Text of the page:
Home interest rates and the financial crisis

  1. Many homebuyers bought houses with adjustable-rate mortgages. Were they paying their mortgages before their interest rates reset?

  2. Many homebuyers bought houses with interest-only mortgages. Were they paying their mortgages before their interest rates reset?

  3. ISTM that there were a lot of early warning signs that people would lose their houses when interest rates reset, and that would drive down the housing market.

What would have happened if lenders heeded the warnings (having already gotten themselves into a bad situation) and kept the mortgages at their original interest rates and also stopped lending to sub-prime borrowers?

I have an idea that it might have bought some time, but that if nothing else was done the economy would still have collapsed.

The key is that once the lenders had sold the mortgages on, they did not have the legal ability to change the rate even if they had the will to do so.

The investors who bought the mortages had a contract with the loan terms locked in.

And then once you factor in the dicing and slicing of the CDOs, etc., you get the effect that to change John Smith of 123 Main Steet’s individual mortgage, you need to renegotiate hundreds of deals with the hundreds of people who each own $15-worth of John’s mortgage.

That Gordian knot is what made the slide of the last 18 months all but inevitable. Unless the Feds were willing to simply at a stroke rewrite every mortgage by law, and tell the investors to all go pound sand. But they in turn had already leant the proceeds they expected to make to somebody else, so they’d be insolvent if the Feds ate their expected higher returns. …

Any way you look at it, the house of cards was holding itself up off the table. Just like Wile E. Coyote running off the cliff, he can hang there in mid-air as long as he doesn’t look down. But once he does look down & reality dawns, he’s doomed to the fall.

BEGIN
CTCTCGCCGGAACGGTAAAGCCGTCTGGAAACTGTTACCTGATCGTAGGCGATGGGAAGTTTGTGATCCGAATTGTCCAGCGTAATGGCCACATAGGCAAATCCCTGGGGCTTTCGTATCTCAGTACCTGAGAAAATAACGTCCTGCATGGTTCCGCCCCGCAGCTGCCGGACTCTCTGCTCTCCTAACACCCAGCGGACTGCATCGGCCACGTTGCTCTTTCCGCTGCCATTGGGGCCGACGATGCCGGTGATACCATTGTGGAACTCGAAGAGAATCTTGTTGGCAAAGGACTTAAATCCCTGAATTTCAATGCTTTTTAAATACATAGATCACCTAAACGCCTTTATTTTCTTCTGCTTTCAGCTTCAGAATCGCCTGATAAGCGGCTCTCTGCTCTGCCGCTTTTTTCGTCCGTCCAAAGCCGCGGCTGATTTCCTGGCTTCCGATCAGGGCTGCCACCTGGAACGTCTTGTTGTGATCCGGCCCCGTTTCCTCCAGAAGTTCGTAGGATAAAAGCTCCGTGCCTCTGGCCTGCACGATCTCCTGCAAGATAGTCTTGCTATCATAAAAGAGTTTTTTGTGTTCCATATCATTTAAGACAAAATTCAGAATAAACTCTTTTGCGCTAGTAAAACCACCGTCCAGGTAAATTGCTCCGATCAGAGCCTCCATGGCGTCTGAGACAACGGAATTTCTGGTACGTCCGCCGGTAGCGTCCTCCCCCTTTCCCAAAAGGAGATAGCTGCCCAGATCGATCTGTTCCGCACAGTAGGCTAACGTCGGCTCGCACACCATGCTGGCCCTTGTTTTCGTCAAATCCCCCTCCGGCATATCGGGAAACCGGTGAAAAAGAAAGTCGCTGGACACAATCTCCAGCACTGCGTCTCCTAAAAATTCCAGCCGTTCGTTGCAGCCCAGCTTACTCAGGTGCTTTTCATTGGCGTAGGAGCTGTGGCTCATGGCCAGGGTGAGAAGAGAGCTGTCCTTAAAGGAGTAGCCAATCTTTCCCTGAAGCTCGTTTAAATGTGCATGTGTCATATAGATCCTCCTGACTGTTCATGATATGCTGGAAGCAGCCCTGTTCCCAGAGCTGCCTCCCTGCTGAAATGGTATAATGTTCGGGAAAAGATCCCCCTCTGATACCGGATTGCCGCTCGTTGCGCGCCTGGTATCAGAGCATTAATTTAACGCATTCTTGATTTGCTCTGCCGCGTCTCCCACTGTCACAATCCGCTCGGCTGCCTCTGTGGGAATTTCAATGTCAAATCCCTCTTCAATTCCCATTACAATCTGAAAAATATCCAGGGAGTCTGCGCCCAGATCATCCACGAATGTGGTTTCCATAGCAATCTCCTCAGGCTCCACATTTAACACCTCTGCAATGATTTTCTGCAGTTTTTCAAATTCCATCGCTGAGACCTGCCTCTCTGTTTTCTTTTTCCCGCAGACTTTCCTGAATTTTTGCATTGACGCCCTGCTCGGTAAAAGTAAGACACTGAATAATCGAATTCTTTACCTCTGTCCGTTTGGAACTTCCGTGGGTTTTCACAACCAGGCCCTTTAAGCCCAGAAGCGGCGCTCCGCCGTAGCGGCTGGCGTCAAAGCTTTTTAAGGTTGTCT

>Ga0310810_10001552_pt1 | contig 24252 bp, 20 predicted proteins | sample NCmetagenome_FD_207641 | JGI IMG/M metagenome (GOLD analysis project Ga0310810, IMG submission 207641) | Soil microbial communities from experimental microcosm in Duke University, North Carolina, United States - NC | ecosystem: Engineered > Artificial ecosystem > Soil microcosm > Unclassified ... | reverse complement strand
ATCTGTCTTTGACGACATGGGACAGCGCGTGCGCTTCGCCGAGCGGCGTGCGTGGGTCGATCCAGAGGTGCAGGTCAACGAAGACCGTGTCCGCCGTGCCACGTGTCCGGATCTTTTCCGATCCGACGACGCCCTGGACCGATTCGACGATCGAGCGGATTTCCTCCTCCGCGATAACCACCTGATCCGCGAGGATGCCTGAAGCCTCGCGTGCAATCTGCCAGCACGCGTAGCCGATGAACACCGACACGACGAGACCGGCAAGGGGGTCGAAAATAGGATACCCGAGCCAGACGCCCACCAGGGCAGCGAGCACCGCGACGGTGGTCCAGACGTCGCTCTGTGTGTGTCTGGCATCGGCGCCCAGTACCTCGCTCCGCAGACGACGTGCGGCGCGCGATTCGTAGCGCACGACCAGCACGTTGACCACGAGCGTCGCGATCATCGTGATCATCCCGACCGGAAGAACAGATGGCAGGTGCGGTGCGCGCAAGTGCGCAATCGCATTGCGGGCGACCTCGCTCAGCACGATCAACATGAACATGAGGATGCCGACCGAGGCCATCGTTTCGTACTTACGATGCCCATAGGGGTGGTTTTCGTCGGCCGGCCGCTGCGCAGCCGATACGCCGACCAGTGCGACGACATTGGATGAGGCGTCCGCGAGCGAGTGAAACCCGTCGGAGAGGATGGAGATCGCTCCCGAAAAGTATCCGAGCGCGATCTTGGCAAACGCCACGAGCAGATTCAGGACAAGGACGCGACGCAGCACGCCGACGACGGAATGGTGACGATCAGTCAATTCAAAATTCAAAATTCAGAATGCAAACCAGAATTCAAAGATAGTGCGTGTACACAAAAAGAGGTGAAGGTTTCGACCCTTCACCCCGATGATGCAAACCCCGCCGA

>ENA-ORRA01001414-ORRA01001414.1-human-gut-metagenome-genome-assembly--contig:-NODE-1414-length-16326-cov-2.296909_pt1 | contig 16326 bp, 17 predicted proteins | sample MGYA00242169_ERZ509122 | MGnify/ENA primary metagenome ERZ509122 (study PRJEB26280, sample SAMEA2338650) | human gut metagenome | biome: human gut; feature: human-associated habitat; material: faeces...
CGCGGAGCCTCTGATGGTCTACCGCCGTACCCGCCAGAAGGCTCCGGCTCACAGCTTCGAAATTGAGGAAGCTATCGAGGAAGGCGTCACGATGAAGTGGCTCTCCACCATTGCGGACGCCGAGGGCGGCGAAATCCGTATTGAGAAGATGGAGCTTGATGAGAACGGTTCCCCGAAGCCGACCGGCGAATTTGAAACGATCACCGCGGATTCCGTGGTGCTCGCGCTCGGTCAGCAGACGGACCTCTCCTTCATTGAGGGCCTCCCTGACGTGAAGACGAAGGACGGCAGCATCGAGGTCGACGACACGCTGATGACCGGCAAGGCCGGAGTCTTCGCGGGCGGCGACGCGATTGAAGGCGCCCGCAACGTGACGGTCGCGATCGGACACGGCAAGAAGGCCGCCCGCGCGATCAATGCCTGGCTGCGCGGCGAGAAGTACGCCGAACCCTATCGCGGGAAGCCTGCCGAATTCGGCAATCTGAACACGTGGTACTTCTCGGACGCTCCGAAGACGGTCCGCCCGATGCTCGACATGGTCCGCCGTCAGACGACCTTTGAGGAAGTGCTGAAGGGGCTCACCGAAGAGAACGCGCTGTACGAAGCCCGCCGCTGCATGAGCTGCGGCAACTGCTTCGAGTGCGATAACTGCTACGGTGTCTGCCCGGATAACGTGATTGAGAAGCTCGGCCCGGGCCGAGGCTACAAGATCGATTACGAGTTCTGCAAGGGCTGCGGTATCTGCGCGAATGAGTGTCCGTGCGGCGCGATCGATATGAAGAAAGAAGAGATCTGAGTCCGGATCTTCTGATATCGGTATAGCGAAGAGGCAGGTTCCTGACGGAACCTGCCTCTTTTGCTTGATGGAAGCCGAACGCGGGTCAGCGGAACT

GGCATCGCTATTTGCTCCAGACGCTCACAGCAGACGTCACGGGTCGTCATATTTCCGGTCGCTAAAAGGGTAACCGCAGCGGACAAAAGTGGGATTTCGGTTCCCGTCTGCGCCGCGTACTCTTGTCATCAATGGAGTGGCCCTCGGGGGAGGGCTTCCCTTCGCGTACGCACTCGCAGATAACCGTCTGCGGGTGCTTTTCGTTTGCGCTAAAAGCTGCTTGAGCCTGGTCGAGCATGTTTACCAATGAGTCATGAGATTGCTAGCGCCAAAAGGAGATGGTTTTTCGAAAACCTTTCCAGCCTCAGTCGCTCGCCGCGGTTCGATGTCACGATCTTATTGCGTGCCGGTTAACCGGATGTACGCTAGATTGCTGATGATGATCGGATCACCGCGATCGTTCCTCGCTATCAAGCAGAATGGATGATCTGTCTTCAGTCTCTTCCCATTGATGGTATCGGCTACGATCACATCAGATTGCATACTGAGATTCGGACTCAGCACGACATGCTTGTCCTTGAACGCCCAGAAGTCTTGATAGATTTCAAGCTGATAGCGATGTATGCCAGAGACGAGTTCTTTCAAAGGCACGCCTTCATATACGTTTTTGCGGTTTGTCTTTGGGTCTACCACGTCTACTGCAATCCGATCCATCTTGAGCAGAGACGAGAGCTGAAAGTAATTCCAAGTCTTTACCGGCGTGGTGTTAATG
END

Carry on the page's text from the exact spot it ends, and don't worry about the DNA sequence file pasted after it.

I hadn’t thought of that. Thanks.

This is not really true. The lenders certainly could have sent letters to the people with mortgages saying we have decided to keep your interest rates low. The people with mortgages would need to agree to the new terms. If the terms were better for the borrows I would think that most would accept the new terms. This is not really any different than refinancing your loan with your current lender. My mortgage holder sends me email about once a month with exciting no closing cost refinance opportunities for current customers. Sadly the do not seem to be at a lower interest rate than my current 5.25%.

They were sold the idea that the house would go up in value and you would have equity to tap or be able to get a new mortgage. In worst conditions. you would have to sell and make money.
It did not work out that way. I saw a program yesterday about an expensive subdivision in California that is littered with empty foreclosed homes. They interviewed a young couple who said their mortgage had gone up 1500 dollars. Their house had dropped significantly in value. They are considering walking away. They could buy next door and save a ton of money. If they can get a mortgage.